LINDA ROBSON: My shattering breakdown. In a soul-baring memoir, Loose Women star describes how she became so addicted to alcohol she was reduced to a mortifying habit and was banned from looking after her grandchildren
I was the last person you’d expect it to happen to. Not me, Linda Robson.
I was one of life’s strong people. I soldiered on, no matter what. Whatever the world threw at me, I could cope with it. I was the least likely candidate for a breakdown.
But if there’s one thing I’ve learned over the past few turbulent years, it’s that mental health issues don’t discriminate — and that they have nothing to do with how ‘strong’ you are.
If it can happen to me, it can happen to anyone, and I hope that sharing my experience might help someone who is suffering similar problems. Because I wouldn’t wish any of it on my worst enemy.
I’ve thought a lot about what might have triggered my mental illness, but I don’t think it was ever just one thing.
Linda Robson has written about her struggles with OCD and alcoholism in her new book Truth Be Told: Tales From A Baggy Mouth
Jane Moore, Maddie Sawalha, Stacey Solomon, Linda Robson, Nadia Sawalha and Kaye Adams at a VIP launch party in 2018
Linda, with Loose Women co-panellist Nadia Sawalha, said she always considered herself ‘one of life’s strong people’
It possibly dates back to the anxiety I began to suffer after the horrific murder in 2008 of 16-year-old Ben Kinsella, a close family friend who’d grown up with my kids. The tragedy made national headlines, and perhaps if I’d got help for it at the time, rather than allowing it to fester, things might have turned out differently.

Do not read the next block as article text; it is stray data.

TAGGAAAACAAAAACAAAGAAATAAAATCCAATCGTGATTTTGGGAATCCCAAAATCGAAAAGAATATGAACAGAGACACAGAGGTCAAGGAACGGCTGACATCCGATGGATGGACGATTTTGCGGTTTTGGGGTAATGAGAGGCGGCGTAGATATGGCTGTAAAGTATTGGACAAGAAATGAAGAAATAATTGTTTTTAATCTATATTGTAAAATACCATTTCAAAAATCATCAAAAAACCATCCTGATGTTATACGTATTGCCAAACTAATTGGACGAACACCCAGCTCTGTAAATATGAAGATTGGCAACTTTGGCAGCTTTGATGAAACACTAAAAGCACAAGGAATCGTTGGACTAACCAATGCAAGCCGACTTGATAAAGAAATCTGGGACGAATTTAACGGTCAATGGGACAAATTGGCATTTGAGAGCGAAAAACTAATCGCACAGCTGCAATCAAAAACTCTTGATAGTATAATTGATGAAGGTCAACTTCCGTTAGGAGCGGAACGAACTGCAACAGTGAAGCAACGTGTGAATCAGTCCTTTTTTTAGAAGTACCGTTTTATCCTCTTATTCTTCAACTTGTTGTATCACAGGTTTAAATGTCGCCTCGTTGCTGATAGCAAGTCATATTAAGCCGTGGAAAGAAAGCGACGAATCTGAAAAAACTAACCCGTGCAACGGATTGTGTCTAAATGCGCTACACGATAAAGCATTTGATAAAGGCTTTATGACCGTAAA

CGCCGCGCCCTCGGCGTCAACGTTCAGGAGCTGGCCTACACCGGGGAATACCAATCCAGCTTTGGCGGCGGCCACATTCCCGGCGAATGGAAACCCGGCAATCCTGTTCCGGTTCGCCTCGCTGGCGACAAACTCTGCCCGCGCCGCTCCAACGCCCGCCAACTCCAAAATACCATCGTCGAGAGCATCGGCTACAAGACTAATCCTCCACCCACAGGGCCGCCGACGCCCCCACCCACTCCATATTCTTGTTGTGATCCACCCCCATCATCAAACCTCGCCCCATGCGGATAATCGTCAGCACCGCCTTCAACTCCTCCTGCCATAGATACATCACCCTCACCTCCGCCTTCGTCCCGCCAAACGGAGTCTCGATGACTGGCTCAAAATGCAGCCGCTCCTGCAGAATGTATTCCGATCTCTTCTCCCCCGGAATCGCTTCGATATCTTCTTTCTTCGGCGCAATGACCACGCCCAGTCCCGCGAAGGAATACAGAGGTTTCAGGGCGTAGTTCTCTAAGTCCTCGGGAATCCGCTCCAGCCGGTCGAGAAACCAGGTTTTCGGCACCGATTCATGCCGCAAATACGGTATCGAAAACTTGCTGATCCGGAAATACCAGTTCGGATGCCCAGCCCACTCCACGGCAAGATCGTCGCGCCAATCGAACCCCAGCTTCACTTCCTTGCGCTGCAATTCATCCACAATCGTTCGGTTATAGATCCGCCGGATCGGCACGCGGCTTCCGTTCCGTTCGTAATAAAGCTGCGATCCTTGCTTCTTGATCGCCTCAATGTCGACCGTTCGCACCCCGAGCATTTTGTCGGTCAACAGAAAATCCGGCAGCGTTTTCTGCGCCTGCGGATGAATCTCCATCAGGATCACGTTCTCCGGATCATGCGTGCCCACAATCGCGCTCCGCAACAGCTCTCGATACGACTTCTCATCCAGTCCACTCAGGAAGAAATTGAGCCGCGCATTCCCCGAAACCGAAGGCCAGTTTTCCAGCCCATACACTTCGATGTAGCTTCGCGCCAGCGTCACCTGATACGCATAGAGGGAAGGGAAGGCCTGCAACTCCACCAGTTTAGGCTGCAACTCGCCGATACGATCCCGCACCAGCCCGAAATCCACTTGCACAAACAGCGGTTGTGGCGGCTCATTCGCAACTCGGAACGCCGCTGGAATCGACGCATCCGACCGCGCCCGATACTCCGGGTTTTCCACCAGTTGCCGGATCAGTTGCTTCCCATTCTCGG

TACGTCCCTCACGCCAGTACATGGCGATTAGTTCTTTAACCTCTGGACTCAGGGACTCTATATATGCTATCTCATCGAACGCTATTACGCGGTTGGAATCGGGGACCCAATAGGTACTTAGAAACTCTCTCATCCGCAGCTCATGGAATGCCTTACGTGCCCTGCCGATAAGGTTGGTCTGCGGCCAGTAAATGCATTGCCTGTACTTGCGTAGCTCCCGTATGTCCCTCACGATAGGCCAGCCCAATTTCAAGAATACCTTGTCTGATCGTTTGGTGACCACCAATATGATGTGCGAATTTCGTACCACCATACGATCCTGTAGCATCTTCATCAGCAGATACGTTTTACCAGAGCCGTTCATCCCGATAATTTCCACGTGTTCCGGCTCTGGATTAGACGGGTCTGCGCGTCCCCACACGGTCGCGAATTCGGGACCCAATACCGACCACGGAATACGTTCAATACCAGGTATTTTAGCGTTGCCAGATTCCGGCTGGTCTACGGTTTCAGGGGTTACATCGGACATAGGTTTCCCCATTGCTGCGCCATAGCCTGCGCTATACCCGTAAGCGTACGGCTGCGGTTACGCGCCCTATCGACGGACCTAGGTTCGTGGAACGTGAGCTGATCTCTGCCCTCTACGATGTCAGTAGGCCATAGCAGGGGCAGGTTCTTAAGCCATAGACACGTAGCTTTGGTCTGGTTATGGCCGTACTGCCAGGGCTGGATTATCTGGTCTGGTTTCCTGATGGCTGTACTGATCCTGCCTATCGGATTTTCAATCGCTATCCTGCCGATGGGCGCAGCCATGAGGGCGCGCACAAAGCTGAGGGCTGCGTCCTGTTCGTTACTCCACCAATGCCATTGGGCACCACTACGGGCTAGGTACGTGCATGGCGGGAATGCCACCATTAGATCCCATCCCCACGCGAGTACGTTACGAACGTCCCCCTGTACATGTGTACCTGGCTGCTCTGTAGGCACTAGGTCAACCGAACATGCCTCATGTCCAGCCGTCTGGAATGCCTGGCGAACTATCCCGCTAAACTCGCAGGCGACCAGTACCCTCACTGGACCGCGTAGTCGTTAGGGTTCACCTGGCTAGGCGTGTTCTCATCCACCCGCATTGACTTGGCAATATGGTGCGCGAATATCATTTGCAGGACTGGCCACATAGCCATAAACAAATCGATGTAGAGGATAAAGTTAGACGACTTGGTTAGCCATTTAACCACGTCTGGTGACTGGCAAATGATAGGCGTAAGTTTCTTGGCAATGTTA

Then there was my sleeping pill use, which I’d deluded myself for years into thinking was fine because it cured my insomnia. And alcohol, too. I’d always enjoyed a glass of wine, but by 2017, when I was nearly 60, this had escalated to a bottle a night. There’s no planet where this is fine.
I’ve always had OCD — more than just liking my house to be spick and span — although I’d managed to stop it from becoming an issue. It was only when everything else started to implode that the OCD went into overdrive.
I thought I had things under control. But over the next year my grip on everything grew weaker and weaker until I was finally heading for a complete breakdown. A breakdown which would see me forced to quit work, check into rehab and be put on suicide watch.
The real deterioration started with an episode of Loose Women in January 2017, when they showed me the calories and sugar in the bottle of wine I was having a night. It was the equivalent of something ridiculous like 100 doughnuts a month.
I found that really shocking, because you don’t think of wine as being fattening, do you? But I had gained a lot of weight and was worried about diabetes and the other conditions which can develop when you’re bigger than you should be.
The producers had asked me if I would go on a sugar-free diet and they would follow my progress on the show. They said they’d get me a dietitian to monitor everything, and we’d do some sort of big reveal when I’d lost the weight. So I stopped drinking my bottle of wine that very night; I effectively went cold turkey.
With grandchildren Betsy and Lila at Trolls premiere in 2017. Star says she now loves nothing more than picking them up from school and receiving cuddles
Jane Moore, Linda and Nadia Sawalha get some Dutch courage in the pub ahead of their Body Stories campaign shoot for Loose Women in 2017